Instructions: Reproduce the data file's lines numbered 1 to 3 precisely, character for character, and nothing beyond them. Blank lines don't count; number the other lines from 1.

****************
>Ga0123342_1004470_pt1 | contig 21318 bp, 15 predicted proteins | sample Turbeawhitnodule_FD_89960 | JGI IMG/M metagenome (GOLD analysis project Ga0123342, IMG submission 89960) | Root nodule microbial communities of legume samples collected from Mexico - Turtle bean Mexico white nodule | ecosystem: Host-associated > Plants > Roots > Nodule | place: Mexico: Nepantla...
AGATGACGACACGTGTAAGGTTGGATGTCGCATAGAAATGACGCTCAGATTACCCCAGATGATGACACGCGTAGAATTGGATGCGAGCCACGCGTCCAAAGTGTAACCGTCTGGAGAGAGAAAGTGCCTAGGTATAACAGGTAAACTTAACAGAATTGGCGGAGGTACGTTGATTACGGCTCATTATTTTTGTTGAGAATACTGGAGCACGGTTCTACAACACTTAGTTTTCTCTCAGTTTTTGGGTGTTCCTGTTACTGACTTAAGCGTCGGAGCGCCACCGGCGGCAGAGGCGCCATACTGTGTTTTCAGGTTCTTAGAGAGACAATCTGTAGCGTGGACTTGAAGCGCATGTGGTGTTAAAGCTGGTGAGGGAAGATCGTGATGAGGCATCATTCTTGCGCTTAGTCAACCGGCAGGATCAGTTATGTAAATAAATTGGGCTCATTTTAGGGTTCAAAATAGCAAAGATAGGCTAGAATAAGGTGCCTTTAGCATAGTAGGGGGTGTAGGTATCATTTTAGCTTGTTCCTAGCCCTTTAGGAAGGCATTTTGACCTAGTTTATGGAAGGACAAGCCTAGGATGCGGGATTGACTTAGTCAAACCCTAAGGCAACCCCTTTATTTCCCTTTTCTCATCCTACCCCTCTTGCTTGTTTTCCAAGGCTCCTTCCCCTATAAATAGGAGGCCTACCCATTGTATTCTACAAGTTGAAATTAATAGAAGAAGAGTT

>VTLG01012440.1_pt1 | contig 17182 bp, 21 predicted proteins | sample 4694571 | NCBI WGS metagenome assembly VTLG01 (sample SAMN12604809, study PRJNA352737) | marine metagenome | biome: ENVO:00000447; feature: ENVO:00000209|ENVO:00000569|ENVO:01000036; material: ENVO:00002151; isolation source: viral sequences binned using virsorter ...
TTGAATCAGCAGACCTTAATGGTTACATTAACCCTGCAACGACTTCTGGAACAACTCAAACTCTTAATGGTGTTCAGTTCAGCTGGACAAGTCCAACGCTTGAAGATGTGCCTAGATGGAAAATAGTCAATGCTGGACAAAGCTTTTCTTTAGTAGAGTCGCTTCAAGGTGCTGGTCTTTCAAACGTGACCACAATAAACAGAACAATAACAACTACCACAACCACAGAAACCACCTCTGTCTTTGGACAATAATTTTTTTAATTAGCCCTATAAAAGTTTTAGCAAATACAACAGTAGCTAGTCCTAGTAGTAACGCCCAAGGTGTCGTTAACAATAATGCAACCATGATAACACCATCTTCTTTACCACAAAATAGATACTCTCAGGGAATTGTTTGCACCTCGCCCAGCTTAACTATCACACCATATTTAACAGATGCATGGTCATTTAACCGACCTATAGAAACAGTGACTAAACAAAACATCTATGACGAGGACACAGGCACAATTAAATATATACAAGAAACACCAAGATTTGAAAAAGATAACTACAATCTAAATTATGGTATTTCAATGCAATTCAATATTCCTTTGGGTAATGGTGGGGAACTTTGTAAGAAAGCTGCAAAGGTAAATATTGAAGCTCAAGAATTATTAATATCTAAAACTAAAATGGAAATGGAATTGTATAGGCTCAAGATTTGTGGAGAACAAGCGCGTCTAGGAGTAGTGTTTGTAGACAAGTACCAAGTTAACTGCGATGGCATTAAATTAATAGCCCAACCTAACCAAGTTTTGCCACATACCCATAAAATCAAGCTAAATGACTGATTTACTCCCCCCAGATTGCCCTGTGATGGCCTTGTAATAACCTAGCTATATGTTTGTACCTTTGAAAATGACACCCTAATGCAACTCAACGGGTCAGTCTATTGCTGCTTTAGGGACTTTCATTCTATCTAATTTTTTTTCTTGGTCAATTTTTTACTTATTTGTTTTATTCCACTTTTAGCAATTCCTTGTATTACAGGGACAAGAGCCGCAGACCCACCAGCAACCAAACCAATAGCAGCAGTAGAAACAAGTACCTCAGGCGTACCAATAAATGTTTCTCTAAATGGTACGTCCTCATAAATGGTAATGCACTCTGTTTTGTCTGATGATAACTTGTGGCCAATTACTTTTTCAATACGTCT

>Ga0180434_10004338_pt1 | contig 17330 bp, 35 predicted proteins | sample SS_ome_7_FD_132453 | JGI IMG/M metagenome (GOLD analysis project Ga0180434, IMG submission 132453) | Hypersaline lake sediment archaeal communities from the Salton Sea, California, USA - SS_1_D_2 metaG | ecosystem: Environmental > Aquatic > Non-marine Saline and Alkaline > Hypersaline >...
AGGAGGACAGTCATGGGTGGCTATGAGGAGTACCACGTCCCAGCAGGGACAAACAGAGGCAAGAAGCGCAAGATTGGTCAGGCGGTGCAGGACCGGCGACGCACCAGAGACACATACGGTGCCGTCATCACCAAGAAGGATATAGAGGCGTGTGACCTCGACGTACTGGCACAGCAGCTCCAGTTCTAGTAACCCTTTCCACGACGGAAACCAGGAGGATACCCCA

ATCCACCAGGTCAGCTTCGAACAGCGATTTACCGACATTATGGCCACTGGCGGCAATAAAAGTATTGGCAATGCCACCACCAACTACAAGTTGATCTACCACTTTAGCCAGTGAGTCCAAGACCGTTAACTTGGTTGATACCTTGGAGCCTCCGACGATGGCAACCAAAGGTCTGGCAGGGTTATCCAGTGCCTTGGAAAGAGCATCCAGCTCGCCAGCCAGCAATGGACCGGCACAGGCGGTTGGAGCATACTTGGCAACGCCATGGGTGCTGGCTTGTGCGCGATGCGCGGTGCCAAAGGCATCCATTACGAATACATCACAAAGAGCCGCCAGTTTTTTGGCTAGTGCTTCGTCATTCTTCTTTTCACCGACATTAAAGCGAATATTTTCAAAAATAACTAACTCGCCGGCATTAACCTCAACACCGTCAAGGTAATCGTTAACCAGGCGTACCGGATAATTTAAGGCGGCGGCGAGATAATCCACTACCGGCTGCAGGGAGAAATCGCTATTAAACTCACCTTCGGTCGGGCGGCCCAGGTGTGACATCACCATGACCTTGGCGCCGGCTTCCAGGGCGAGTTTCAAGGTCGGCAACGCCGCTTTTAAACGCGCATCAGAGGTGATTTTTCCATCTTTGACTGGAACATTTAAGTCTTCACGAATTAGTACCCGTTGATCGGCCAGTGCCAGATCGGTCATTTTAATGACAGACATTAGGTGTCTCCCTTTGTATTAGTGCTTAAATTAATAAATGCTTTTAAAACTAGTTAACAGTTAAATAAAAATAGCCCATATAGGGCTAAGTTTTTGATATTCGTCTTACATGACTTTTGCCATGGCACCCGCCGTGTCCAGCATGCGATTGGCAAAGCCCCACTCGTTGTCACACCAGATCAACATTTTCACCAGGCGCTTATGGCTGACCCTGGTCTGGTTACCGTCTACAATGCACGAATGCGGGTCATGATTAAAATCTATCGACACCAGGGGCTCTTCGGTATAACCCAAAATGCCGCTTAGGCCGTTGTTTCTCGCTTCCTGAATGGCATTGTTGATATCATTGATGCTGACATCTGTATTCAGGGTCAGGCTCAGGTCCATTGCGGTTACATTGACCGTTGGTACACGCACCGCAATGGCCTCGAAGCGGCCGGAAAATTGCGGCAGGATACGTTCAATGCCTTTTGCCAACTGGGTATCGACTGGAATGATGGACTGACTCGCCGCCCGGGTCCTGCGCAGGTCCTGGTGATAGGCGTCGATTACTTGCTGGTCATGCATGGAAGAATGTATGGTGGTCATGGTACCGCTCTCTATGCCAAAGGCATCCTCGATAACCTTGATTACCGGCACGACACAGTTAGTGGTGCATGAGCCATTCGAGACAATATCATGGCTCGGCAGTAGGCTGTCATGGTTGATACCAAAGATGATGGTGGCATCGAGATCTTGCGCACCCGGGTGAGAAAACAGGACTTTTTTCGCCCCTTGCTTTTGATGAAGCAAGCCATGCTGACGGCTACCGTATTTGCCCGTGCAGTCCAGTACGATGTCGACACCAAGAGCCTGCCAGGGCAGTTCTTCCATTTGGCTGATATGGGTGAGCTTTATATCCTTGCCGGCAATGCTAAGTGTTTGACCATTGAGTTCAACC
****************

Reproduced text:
>Ga0123342_1004470_pt1 | contig 21318 bp, 15 predicted proteins | sample Turbeawhitnodule_FD_89960 | JGI IMG/M metagenome (GOLD analysis project Ga0123342, IMG submission 89960) | Root nodule microbial communities of legume samples collected from Mexico - Turtle bean Mexico white nodule | ecosystem: Host-associated > Plants > Roots > Nodule | place: Mexico: Nepantla...
AGATGACGACACGTGTAAGGTTGGATGTCGCATAGAAATGACGCTCAGATTACCCCAGATGATGACACGCGTAGAATTGGATGCGAGCCACGCGTCCAAAGTGTAACCGTCTGGAGAGAGAAAGTGCCTAGGTATAACAGGTAAACTTAACAGAATTGGCGGAGGTACGTTGATTACGGCTCATTATTTTTGTTGAGAATACTGGAGCACGGTTCTACAACACTTAGTTTTCTCTCAGTTTTTGGGTGTTCCTGTTACTGACTTAAGCGTCGGAGCGCCACCGGCGGCAGAGGCGCCATACTGTGTTTTCAGGTTCTTAGAGAGACAATCTGTAGCGTGGACTTGAAGCGCATGTGGTGTTAAAGCTGGTGAGGGAAGATCGTGATGAGGCATCATTCTTGCGCTTAGTCAACCGGCAGGATCAGTTATGTAAATAAATTGGGCTCATTTTAGGGTTCAAAATAGCAAAGATAGGCTAGAATAAGGTGCCTTTAGCATAGTAGGGGGTGTAGGTATCATTTTAGCTTGTTCCTAGCCCTTTAGGAAGGCATTTTGACCTAGTTTATGGAAGGACAAGCCTAGGATGCGGGATTGACTTAGTCAAACCCTAAGGCAACCCCTTTATTTCCCTTTTCTCATCCTACCCCTCTTGCTTGTTTTCCAAGGCTCCTTCCCCTATAAATAGGAGGCCTACCCATTGTATTCTACAAGTTGAAATTAATAGAAGAAGAGTT

>VTLG01012440.1_pt1 | contig 17182 bp, 21 predicted proteins | sample 4694571 | NCBI WGS metagenome assembly VTLG01 (sample SAMN12604809, study PRJNA352737) | marine metagenome | biome: ENVO:00000447; feature: ENVO:00000209|ENVO:00000569|ENVO:01000036; material: ENVO:00002151; isolation source: viral sequences binned using virsorter ...